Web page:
Gastrin-releasing peptide attenuates fear memory reconsolidation
Brain and Mind Institute
Background: Gastrin Releasing Peptide (GRP) may play a role in fear learning. The GRP Receptor is expressed in the basolateral amygdala and hippocampus, and central administration of GRP mediates fear learning. The effects of GRP on reconsolidation, however, have been minimally explored. Reconsolidation, the process by which formed memories are rendered labile following recall, provides a window of opportunity for pharmacological intervention. Although evidence suggests the window of opportunity to alter reactivated consolidation memory can be as long as 6 h, shorter intervals have not been extensively investigated.
Method: Male Sprague-Dawley rats received six 1.0 mA continuous footshocks. 24 h later, were re-exposed to the context (shock chamber). Immediately following memory retrieval rats received i.p. injection of GRP (10 nmol/kg), Flumazenil (1 mg/kg), GRP + Flumazenil (10 nmol/kg GRP with 1 mg/kg Flumazenil), or Vehicle. Other groups received GRP or Vehicle at 0, 10, 30, or 60 min post-reactivation. 24 h and 5 days later rats were assessed for fear expression upon re-exposure to the fearful stimulus.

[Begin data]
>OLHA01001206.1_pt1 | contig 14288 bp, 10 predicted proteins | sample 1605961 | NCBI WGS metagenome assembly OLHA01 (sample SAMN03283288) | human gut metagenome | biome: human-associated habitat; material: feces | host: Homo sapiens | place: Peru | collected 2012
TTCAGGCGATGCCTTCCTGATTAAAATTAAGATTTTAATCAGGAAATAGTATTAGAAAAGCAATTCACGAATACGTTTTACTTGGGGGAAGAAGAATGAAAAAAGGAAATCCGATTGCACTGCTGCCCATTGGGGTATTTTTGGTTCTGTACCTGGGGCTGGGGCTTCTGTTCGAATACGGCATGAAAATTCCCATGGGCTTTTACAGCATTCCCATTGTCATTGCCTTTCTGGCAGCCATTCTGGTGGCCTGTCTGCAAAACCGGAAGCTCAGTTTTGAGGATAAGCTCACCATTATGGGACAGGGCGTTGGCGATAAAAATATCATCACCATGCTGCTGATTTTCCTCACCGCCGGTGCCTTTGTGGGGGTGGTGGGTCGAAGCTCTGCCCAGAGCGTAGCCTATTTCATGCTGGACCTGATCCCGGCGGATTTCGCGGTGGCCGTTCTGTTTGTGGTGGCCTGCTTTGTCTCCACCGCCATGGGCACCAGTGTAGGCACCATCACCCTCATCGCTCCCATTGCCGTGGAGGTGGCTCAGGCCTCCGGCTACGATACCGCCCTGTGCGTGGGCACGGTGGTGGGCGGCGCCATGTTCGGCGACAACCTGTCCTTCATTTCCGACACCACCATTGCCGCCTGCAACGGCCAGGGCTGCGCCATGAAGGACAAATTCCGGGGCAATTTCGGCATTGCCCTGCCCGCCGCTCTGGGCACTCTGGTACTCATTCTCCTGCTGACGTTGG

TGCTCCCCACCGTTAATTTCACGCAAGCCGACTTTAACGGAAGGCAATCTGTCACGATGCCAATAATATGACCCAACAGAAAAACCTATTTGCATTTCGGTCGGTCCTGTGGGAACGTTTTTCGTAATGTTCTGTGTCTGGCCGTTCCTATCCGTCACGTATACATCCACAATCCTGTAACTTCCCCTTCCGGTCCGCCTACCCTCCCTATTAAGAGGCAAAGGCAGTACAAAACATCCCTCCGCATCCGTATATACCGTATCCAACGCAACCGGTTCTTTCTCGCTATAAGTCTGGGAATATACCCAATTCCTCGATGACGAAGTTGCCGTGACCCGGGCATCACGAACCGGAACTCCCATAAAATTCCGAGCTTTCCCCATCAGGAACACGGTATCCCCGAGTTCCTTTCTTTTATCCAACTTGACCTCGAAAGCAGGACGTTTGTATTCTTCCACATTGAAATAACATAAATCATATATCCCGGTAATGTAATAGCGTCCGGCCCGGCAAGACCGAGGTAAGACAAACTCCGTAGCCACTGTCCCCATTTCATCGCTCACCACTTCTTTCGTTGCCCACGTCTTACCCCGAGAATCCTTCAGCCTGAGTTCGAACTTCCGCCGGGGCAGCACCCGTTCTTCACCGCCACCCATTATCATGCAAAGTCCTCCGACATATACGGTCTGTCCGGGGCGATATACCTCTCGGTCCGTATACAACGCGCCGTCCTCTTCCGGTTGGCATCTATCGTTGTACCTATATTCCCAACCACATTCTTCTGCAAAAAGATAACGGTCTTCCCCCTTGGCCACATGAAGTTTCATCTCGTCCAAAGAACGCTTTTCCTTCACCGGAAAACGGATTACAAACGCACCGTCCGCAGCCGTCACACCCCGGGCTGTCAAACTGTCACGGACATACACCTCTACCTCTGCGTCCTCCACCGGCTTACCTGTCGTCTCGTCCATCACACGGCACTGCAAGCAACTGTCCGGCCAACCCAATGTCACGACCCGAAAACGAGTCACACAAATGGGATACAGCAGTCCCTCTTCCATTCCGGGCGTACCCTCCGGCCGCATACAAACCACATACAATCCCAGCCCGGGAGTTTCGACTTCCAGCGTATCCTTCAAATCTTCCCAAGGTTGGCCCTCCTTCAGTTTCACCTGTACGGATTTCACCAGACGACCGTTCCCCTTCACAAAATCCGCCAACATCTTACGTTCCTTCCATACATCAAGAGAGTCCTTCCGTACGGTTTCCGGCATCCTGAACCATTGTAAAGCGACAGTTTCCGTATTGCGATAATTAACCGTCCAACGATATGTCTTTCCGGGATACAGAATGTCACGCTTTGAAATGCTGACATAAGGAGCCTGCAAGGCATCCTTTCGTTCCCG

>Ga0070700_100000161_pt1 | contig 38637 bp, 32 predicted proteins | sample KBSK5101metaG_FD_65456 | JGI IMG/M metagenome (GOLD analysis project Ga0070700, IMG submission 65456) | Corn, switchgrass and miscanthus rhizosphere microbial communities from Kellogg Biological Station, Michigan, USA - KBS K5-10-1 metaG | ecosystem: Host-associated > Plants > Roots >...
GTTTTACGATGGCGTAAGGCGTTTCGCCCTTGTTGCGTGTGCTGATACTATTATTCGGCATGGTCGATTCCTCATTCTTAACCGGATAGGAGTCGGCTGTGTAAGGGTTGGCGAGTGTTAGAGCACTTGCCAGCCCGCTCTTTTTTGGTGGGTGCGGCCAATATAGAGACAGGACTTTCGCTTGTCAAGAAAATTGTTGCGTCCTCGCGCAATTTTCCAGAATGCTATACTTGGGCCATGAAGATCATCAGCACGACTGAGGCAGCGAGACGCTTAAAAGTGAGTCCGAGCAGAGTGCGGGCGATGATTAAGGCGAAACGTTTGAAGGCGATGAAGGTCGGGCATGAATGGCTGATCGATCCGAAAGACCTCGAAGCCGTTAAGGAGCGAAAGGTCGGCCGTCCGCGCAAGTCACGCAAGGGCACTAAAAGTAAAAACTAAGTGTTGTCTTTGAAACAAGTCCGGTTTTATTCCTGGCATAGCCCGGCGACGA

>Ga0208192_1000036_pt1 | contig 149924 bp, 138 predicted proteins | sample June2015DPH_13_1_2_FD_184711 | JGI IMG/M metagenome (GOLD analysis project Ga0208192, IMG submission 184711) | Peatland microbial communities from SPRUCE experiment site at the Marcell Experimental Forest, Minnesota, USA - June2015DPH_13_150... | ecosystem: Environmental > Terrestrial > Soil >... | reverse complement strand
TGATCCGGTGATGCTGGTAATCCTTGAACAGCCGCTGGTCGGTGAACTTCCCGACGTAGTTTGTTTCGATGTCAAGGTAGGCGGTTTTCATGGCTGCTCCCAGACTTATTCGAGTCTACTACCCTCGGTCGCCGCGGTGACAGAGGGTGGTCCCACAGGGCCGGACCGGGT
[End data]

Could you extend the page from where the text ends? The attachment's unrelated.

Results: GRP significantly attenuated the reconsolidation of learned fear when administered immediately (but not 10 min or longer) following recall. Some of the variability in the impact of treatments aimed at disrupting fear memories may be governed, in part, by the time-frame of the reconsolidation window. Our results indicate that the effect of immediate administration persisted for at least 5 days. Co-administration of benzodiazepine-receptor antagonist Flumazenil blocked this effect, suggesting the effect is mediated via a GABAergic mechanism.
Behavioural Brain Research
(2018). Gastrin-releasing peptide attenuates fear memory reconsolidation. Behavioural Brain Research, 347, 255-262.
Available at: https://ecommons.aku.edu/bmi/20